Excerpt from show: “I’m wondering, is there an equivalent fraction to one third…”
Houston-area students may already be familiar with the Houston Independent School District’s Math-A-Letics television show. But come tomorrow, the show will be aired live on the HISD Educational Access Channel every Tuesday at 4. That means students will be able to call-in to the program and get homework help on the spot from math experts, and even from the hosts themselves.
“Because students are always dealing with technology, they like to be on Facebook; they like to be on their cell phones. And we thought, if we went live, we would capture that audience and really help them with some of the issues they have in homework.”
Carolyn White is with the Rice University School Mathematics Project. She’s also the co-host of Math-A-Letics. On the show she’s called Coach Carolyn to go along with the program’s sports theme. She says math tools are increasingly important in Houston’s current career climate.
“We have a medical center; we have NASA; we have the sciences. We need students to be really great within mathematics and the sciences. We need that talent pool.”
White says it’s important to make the show entertaining so the kids can enjoy the learning process.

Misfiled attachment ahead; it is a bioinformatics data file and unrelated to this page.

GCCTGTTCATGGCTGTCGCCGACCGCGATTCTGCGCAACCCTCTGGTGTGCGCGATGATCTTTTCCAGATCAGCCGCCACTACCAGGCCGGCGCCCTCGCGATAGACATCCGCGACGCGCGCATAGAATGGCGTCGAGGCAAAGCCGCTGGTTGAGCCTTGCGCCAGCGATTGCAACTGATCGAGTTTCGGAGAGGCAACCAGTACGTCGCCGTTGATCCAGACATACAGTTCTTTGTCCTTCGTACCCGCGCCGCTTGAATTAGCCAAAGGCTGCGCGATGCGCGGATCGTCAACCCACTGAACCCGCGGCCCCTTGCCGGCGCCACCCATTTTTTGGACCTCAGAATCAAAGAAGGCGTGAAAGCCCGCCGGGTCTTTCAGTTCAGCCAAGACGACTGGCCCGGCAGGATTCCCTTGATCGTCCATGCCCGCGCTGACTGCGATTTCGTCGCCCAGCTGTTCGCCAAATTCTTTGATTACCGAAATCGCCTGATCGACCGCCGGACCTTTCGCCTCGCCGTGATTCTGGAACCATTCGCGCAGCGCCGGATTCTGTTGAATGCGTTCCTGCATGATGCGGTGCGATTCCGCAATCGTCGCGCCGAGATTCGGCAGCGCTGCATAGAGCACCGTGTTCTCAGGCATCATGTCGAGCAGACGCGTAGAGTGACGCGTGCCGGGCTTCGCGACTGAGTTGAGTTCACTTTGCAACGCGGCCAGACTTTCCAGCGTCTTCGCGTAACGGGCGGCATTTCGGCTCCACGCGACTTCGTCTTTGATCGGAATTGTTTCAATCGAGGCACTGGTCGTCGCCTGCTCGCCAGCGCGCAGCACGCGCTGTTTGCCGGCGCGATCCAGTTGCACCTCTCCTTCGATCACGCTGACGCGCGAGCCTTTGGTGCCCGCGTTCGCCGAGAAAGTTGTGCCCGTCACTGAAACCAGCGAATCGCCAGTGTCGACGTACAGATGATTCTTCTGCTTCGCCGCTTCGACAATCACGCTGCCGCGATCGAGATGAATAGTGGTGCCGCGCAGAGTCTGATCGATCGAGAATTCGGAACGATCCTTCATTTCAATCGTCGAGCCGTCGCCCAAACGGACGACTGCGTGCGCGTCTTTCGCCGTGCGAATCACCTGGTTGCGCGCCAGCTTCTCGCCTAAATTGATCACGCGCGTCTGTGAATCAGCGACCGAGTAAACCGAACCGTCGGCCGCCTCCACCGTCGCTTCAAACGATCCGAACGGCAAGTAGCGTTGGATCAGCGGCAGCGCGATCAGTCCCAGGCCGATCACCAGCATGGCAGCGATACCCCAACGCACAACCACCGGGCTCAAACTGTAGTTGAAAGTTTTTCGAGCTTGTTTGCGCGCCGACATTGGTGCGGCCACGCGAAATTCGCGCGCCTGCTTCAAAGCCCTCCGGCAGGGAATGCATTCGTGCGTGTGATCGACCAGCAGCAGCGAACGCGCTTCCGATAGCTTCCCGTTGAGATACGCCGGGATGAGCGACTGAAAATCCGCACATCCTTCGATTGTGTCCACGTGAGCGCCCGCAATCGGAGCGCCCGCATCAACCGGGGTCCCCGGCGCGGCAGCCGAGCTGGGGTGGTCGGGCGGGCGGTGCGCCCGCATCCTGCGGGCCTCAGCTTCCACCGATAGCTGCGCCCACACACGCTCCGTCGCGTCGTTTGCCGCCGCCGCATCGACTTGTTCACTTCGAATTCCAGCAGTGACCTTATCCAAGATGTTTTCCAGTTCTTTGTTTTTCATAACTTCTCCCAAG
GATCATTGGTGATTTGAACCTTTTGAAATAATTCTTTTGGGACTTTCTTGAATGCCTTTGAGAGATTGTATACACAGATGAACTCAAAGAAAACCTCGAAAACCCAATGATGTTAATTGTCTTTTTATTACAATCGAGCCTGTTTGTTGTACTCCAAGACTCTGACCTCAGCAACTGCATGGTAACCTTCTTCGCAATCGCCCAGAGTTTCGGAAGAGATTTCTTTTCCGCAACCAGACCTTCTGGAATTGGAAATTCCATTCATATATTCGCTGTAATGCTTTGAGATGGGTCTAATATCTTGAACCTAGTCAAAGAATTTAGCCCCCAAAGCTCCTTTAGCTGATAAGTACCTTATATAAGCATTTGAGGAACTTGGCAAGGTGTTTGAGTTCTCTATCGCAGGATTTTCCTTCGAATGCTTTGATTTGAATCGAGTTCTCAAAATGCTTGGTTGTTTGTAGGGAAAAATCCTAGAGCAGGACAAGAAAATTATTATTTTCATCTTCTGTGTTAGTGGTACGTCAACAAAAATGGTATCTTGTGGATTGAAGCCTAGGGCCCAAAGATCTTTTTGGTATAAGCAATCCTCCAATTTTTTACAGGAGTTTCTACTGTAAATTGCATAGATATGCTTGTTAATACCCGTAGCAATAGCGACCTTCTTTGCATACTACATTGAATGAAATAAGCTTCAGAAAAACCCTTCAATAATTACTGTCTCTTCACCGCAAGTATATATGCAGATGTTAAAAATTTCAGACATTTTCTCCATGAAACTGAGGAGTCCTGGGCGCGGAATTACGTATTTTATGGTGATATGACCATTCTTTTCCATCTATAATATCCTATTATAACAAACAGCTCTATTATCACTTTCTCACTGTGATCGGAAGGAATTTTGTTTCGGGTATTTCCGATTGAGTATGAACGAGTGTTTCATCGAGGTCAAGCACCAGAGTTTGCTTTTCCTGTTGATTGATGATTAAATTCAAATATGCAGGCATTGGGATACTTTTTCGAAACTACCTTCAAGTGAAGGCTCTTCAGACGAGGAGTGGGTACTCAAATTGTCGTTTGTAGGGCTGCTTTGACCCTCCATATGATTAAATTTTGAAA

“We make it fun. We have puppets on the show. We have two puppets. We have Zero the Hero, that’s the boy puppet and we have a girl puppet, Arithmeticia.”
Weeden: “Hi! I’m Arithmeticia. Oh, and can’t wait to see you kids calling in for Math-A-Letics! That’s Arithmeticia.”
And that’s Dr. Tracy Weeden. When she’s not taking on the persona of a puppet, she’s the Assistant Superintendent of Curriculum, Instruction, and Assessment with HISD. Weeden says the show’s new interactive format will give kids the opportunity to call-in and ask questions.
“We want to make learning relevant and rigorous. And so we have to find creative ways of reaching them beyond the classroom, and this is one.”
The math show is the result of a collaborative effort between Rice University and HISD to get kids engaged with everything from algebra and geometry to basics like adding and subtracting. Producer and director of the show, Debra Sanchez says a major goal of Math-A-Letics is to familiarize students with practical applications of math.
“This program takes things that they use in everyday life, like going to the grocery store, or the use of money, or time, how they’re actually going to use it in their day to day lives.”
Math-A-Letics target audience is K – 5 students, but White and Weeden say kids of all ages can learn and get math tips from the show. Both are hoping that new live version of the program will instill in students an ongoing proficiency in math — something that is sure to help them in the world that awaits them after school.
From the KUHF NewsLab, I’m Wendy Siegle